• In his own words…  “I never thought of myself as a liar, but I now know undoubtedly, if you are addicted to something, you need to cover up for that addiction, in turn you have to lie.  This equals liar.  My definition of addiction = it controls you.  You do not control it.”
  • Again in his own words.  “Nine years ago in 2013, I thought I had everything.  Home in Huntsville, Ontario. Home in Florida.  Beautiful wife.  My own business. No debts.  If I needed something, I just went out and got it, cash.  I had everything I needed, but really, I had nothing.  It was the best of times, as well as it was the worst of times.  My ego and pride were consuming me.  I lost total respect for myself, my wife and everything else that totally mattered.”
  • His wife of 32 years divorced him and his son became estranged.  Business troubles ensued.  Life was a mess.

At that time, Graham’s brother Stephen was still not being honest with himself or God, or us.  Graham had no idea that his brother was still into drugs.  He was able to hide it well.  

The rest of this story is miraculous. This little boy’s story has a new ending with the grace of God.


Stephen became honest with himself, with Graham, and God.
He quit cocaine, but alcohol became more of a struggle. There were two attempts to come out west to be with Graham and dry out. Both times he returned home, he went back to it eventually.
He began attending church at the age of 60 and he also began in earnest receiving counselling and help from members of the church. There were some pretty rough years and pretty rough conversations.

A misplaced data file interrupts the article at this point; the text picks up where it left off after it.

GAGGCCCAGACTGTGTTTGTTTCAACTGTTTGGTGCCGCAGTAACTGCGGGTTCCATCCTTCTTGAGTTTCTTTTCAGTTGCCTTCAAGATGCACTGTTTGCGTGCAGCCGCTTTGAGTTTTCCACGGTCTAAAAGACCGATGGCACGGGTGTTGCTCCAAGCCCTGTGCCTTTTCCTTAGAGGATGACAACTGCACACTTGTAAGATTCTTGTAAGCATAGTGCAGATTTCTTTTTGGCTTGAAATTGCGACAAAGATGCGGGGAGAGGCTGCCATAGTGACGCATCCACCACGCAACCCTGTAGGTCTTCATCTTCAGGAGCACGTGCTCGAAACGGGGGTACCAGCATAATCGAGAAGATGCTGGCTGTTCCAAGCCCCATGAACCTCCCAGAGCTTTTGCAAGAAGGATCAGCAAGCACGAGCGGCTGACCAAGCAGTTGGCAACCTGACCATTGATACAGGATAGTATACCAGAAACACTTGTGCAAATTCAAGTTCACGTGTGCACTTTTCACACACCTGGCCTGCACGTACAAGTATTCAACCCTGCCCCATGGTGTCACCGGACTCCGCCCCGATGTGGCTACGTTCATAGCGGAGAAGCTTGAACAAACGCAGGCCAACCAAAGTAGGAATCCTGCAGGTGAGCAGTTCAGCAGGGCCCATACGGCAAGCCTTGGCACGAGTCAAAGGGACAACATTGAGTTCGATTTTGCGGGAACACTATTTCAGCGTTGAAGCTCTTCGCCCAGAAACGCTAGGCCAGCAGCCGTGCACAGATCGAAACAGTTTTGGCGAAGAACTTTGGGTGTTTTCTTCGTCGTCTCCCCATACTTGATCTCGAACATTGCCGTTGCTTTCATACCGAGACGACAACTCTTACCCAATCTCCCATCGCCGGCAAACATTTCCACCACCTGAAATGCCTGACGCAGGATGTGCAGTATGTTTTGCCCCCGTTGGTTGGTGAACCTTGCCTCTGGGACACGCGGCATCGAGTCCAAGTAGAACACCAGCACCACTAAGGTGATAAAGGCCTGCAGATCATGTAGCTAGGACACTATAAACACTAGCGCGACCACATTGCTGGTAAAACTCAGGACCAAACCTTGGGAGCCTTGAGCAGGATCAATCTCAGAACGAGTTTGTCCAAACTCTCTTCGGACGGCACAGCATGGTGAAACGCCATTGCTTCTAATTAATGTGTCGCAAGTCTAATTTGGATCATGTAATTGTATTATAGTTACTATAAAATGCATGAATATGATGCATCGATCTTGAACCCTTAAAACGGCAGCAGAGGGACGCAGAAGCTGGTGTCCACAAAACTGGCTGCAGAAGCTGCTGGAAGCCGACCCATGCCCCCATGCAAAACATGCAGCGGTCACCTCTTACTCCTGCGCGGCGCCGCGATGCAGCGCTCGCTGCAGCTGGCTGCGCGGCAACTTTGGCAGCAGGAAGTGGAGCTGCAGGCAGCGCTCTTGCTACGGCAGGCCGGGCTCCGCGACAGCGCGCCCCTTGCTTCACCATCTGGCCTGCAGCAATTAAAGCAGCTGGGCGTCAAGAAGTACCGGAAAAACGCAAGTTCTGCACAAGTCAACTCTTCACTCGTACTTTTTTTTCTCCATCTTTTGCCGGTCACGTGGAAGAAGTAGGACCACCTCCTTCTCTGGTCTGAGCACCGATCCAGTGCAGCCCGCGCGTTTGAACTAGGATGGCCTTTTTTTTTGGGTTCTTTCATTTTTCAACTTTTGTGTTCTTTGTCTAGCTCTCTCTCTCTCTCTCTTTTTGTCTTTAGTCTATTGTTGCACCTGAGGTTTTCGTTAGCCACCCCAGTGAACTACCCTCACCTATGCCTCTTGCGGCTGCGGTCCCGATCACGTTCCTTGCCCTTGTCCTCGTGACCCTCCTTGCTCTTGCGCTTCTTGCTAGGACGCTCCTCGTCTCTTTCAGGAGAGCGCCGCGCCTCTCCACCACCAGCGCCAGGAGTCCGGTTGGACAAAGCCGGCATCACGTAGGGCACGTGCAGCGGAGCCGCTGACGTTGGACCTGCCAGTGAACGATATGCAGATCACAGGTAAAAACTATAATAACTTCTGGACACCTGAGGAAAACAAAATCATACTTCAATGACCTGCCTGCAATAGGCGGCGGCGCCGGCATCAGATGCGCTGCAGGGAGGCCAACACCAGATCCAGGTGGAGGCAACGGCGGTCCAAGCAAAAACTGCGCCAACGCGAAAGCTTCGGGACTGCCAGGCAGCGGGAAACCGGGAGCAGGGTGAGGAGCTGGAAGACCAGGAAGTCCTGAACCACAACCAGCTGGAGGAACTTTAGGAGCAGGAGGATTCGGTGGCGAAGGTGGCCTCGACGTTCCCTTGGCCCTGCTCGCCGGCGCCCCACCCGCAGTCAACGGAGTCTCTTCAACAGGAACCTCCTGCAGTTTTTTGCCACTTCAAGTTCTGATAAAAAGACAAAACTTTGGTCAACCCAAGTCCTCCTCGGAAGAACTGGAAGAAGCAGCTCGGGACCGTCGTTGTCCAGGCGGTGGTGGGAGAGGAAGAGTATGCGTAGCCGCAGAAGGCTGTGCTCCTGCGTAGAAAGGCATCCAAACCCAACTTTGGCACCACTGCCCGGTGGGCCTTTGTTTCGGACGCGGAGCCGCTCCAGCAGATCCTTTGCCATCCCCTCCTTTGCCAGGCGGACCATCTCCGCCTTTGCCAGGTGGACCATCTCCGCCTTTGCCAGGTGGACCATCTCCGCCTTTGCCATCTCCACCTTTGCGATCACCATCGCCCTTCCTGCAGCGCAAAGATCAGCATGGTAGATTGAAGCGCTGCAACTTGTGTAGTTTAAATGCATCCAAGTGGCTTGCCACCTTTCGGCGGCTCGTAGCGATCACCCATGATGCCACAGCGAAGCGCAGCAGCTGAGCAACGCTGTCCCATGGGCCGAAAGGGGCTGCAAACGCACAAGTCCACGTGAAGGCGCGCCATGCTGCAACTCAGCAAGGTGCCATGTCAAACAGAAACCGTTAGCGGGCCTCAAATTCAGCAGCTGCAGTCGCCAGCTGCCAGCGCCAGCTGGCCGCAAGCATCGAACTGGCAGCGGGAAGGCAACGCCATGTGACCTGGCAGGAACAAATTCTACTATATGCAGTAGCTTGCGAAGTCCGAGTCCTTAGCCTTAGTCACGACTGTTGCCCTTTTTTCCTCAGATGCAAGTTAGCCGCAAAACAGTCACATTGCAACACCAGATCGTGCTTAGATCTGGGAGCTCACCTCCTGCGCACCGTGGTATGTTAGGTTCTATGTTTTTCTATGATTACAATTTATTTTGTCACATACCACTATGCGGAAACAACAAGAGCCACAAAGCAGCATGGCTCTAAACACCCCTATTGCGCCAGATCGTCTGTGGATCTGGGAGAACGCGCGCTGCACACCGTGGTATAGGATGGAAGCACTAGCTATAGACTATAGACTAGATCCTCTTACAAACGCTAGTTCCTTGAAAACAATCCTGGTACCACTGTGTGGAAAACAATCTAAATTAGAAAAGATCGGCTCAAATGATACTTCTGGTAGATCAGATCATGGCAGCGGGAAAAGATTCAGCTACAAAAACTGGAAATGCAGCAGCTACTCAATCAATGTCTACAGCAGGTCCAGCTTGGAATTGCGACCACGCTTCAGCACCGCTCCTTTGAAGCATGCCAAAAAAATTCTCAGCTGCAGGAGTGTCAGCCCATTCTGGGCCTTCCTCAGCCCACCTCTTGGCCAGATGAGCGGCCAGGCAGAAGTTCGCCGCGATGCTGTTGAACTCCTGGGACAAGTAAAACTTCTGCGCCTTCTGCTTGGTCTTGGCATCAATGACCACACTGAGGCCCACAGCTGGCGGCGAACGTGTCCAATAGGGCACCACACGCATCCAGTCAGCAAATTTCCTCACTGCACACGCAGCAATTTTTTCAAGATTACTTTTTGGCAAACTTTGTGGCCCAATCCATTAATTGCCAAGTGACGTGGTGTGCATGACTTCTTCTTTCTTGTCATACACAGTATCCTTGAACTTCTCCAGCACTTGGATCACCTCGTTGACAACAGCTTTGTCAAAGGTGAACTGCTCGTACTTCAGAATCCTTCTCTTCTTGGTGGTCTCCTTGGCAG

Stephen finally went to rehab. He was there during the time his dad, Leon, passed away of cancer. Stephen tells of the desire he had to leave, but the tender mercy of a worker calling to him, as he was heading out the door. He stayed for the entire time, got sober and has been so ever since.


Here is the rest of the story as told in Stephen’s own words –


My dad Leon was my biggest cheerleader, but by far the most important, the Lord, my Saviour was always there, especially in my quietest moments, which was the vast majority of the time.

My favourite scripture is Ether 12:27 – And if men come unto me, I will show unto them their weakness. I give unto men weakness that they may be humble; and my grace is sufficient for all men that humble themselves before me; for if they humble themselves before me, and have faith in me, then will I make weak things become strong unto them.”
The key word in that scripture for me is humble
Then comes the promise of strength.